• Falcon HTV-2 is Lost During Bid to Become Fastest Ever Plane (Ian Sample, The Guardian)  Speaking of DARPA funded projects, the Falcon HTV-2, a rocket launched unmanned aircraft capable of travelling at Mach 20 and crossing the continental United States in 12 minutes, was lost during a test flight.  This makes me sad even though I know it's a weapon of war, because I've been clinging to wild aviation projects like this following the death of the shuttle program.  
  • Rare Sand Cat Kitten Gives Hope for Conservation (Zooborns)  WARNING: WEAPONIZED CUTENESS AT LINK.  A sand cat kitten was recently born at Zoological Center Tel Aviv - Ramat Gan, and is currently wiping the floor with all other comers in the Adorable Baby Animal Olympics (Cat Division).  This is a big, exciting deal, as sand cats are endangered and have great difficulty breeding in captivity.  
  • Every Picture Tells a Story (Janice Harvey, Worcester Magazine)  A couple weeks ago, Janice Harvey wrote a column about how totes grody laydees with tattoos are.  Not surprisingly, people did not like this, and proceeded to call her an asshole loudly, publicly and aggressively.  She published an apology the other day, and while I appreciate the guts it takes to apologize publicly, I think this apology is kind of a template for how NOT to do it.  It basically amounts to "you just didn't get it" (if you click through to the original, you'll see why her trying to play it off as humor is either incredibly disingenuous or demonstrative of a fundamental lack of understanding about how humor works) followed by "you guys were mean just like I said you were, you trashy bitches."  I give her points for trying to change her attitude, but she has a long way to go in understanding that there is no single type of woman (or man) who gets a tattoo.  (That it was shitty to use a public forum to trash a specific demographic still seems to elude her, so...whatever.)  Janice, maybe this will help: I've owned my own businesses, I'm a Ph.D candidate in a very conservative field, I'm married, I wear makeup and heels, and I have tattoos.  Keep your shit in your own basket.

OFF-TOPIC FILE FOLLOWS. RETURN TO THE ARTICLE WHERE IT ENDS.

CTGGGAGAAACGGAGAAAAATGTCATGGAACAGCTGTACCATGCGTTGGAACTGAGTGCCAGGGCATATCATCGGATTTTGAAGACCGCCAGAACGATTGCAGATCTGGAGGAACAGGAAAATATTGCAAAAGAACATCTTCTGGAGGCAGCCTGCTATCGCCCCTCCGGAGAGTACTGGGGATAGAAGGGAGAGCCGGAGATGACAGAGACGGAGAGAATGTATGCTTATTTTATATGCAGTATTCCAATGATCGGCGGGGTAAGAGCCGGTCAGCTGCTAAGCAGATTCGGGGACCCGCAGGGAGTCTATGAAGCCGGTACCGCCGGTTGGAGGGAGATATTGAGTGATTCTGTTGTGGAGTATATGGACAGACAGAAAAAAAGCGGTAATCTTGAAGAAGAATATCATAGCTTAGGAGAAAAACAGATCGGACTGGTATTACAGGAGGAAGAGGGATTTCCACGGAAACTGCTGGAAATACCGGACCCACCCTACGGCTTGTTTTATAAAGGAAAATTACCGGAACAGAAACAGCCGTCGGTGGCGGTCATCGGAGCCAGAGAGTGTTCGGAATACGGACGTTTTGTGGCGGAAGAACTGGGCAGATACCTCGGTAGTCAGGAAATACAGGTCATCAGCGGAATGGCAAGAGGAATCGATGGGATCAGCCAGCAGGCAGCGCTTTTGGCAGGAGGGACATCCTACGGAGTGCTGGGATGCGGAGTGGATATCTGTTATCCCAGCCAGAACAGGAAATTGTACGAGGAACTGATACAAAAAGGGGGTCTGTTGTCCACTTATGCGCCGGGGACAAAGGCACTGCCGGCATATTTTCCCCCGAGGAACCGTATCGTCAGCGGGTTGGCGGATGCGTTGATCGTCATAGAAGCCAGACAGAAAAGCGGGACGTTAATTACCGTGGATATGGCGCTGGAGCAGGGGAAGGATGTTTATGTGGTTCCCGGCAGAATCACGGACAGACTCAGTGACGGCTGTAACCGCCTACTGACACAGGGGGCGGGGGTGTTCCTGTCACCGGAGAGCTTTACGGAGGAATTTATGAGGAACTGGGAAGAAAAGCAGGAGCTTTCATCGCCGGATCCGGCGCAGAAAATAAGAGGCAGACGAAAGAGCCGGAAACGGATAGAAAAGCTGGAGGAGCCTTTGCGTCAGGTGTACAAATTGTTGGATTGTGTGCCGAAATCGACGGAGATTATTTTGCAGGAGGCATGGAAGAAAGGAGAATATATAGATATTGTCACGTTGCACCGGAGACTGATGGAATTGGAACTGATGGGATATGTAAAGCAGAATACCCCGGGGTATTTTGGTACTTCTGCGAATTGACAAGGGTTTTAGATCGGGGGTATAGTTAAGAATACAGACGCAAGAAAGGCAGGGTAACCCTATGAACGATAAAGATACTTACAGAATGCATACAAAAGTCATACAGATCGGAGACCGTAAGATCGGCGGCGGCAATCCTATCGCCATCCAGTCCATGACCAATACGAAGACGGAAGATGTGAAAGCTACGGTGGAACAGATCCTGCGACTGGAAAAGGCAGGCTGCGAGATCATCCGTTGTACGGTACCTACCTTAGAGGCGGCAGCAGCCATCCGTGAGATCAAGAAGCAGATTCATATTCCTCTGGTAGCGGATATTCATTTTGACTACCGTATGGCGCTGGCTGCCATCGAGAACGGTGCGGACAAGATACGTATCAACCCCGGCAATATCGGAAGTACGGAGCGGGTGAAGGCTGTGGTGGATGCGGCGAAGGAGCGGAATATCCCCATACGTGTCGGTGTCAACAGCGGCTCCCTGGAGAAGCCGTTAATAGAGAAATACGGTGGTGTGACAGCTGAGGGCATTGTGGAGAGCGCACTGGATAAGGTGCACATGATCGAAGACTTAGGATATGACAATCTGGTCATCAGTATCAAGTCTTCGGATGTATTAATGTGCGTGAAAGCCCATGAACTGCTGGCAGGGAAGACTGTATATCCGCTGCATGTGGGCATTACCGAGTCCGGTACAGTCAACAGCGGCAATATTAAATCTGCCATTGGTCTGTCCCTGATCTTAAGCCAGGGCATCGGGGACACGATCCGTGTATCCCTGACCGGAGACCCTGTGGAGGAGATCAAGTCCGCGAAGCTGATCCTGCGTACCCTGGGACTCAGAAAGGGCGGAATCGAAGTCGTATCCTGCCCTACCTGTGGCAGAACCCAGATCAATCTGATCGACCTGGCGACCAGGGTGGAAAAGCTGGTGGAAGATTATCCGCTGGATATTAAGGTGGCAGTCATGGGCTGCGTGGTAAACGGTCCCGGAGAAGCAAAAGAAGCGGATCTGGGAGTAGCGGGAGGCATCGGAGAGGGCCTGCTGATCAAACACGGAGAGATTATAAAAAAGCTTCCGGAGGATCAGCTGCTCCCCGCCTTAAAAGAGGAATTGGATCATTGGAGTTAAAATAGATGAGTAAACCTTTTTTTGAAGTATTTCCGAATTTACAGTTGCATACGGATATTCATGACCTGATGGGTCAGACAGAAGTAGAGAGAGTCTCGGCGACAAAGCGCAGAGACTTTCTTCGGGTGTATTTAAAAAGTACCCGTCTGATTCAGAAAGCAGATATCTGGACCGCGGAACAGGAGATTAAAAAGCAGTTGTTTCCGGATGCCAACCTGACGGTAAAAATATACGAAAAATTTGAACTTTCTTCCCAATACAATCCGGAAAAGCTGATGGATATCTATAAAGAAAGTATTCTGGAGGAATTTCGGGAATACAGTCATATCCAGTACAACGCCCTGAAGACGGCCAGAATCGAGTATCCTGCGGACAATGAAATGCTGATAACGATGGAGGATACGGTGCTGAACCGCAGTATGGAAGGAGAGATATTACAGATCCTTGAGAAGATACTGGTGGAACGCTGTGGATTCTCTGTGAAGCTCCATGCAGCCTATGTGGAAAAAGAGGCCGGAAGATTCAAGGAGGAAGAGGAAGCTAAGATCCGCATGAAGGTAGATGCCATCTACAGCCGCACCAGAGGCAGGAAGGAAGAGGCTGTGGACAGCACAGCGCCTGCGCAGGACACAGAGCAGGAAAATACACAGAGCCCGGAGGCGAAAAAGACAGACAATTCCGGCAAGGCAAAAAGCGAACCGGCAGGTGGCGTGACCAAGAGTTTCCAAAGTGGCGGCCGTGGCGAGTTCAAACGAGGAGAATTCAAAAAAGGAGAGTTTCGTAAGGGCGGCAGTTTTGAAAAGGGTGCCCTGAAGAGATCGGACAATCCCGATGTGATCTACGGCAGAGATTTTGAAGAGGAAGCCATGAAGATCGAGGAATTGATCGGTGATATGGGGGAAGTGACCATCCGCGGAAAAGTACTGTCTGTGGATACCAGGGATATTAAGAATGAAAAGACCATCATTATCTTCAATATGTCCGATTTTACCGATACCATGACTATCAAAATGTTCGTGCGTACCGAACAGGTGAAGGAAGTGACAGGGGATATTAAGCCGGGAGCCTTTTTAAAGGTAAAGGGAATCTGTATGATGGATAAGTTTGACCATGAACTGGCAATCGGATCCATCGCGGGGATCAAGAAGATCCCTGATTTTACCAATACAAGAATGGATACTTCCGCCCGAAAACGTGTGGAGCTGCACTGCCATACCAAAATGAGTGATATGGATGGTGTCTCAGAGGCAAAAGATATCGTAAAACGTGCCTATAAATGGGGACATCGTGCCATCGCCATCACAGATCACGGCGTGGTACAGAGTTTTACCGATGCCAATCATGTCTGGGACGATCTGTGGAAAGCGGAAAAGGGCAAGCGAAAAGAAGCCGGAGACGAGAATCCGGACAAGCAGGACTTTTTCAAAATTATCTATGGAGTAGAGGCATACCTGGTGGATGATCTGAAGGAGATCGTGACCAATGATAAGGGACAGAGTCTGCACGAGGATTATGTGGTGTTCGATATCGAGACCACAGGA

• Teaching With Twitter (Kohenari)  This is a very cool project wherein a professor at the University of Nebraska is teaching his political theory course with Twitter, and invites outside folks to join in.  I'll be doing this course and I hope you will too! 
This week's music comes from the Great White North Courtesy of Chief Economic Adviser Len Badwin, who unfortunately linked me this video when he was upset about missing a music festival at which the Tea Party would be playing.  While it's sad he missed the festival, I'm glad he linked me the video because I quite like it. As with so much Canadian music, good luck finding it on iTunes.

What the HELL, iTunes.

Wednesday, August 10, 2011

My Face Just Does That (But You Still Shouldn't Vote For Me)

Right, so this:
Sorry if that made you spill your coffee.
People are in a big snit about this cover, and the criticisms range from "why did you make her look so crazy?" to "it's sexist!"  The sexism charge bears some examination, and a lot of people have suggested applying the "what would people say if this happened to a man" standard.  I think they're probably right to say that people would freak if Newsweek posted a picture of a male Presidential candidate looking this...bad.  I mean, that's the reality of it, this is a bad picture of a pretty woman.  Some people are trying to argue that there are plenty of pictures bouncing around the internet of McCain or Bush looking whacked out, and that's true, but we're not talking about pictures bandied around on the internet, we're talking about a horrible picture on the cover of a major news publication ( comment on whether or not that's good), captioned "The Queen of Rage," which doesn't even make sense.  I do think the media is comfortable with savaging female candidates in a way that they simply aren't with male candidates, and we've seen it from Clinton to Palin to Bachmann.  That in and of itself reeks of "oh, look at this little girl, trying to play White House."  And to the editors and reporters who perpetuate that crap, I have nothing but hearty Fuck Yous, always and forever.